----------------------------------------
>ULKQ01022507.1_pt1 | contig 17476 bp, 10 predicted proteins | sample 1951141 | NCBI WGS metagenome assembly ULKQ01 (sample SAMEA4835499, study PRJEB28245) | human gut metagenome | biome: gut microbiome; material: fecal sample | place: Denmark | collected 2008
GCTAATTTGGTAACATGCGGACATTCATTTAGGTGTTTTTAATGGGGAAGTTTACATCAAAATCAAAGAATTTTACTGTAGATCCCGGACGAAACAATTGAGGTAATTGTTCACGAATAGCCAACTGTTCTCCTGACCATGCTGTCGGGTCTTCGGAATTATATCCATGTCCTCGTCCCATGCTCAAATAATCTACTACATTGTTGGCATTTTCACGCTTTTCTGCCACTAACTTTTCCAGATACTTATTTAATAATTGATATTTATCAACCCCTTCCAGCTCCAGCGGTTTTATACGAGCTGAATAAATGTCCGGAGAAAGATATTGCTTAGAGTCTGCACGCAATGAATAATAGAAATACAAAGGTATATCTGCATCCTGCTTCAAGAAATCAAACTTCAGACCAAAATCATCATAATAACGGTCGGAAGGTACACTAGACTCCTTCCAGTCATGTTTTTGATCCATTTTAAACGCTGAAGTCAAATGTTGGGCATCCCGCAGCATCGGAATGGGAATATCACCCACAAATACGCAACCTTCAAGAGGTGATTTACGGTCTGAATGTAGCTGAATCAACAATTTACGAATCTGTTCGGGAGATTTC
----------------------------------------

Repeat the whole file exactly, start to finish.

>ULKQ01022507.1_pt1 | contig 17476 bp, 10 predicted proteins | sample 1951141 | NCBI WGS metagenome assembly ULKQ01 (sample SAMEA4835499, study PRJEB28245) | human gut metagenome | biome: gut microbiome; material: fecal sample | place: Denmark | collected 2008
GCTAATTTGGTAACATGCGGACATTCATTTAGGTGTTTTTAATGGGGAAGTTTACATCAAAATCAAAGAATTTTACTGTAGATCCCGGACGAAACAATTGAGGTAATTGTTCACGAATAGCCAACTGTTCTCCTGACCATGCTGTCGGGTCTTCGGAATTATATCCATGTCCTCGTCCCATGCTCAAATAATCTACTACATTGTTGGCATTTTCACGCTTTTCTGCCACTAACTTTTCCAGATACTTATTTAATAATTGATATTTATCAACCCCTTCCAGCTCCAGCGGTTTTATACGAGCTGAATAAATGTCCGGAGAAAGATATTGCTTAGAGTCTGCACGCAATGAATAATAGAAATACAAAGGTATATCTGCATCCTGCTTCAAGAAATCAAACTTCAGACCAAAATCATCATAATAACGGTCGGAAGGTACACTAGACTCCTTCCAGTCATGTTTTTGATCCATTTTAAACGCTGAAGTCAAATGTTGGGCATCCCGCAGCATCGGAATGGGAATATCACCCACAAATACGCAACCTTCAAGAGGTGATTTACGGTCTGAATGTAGCTGAATCAACAATTTACGAATCTGTTCGGGAGATTTC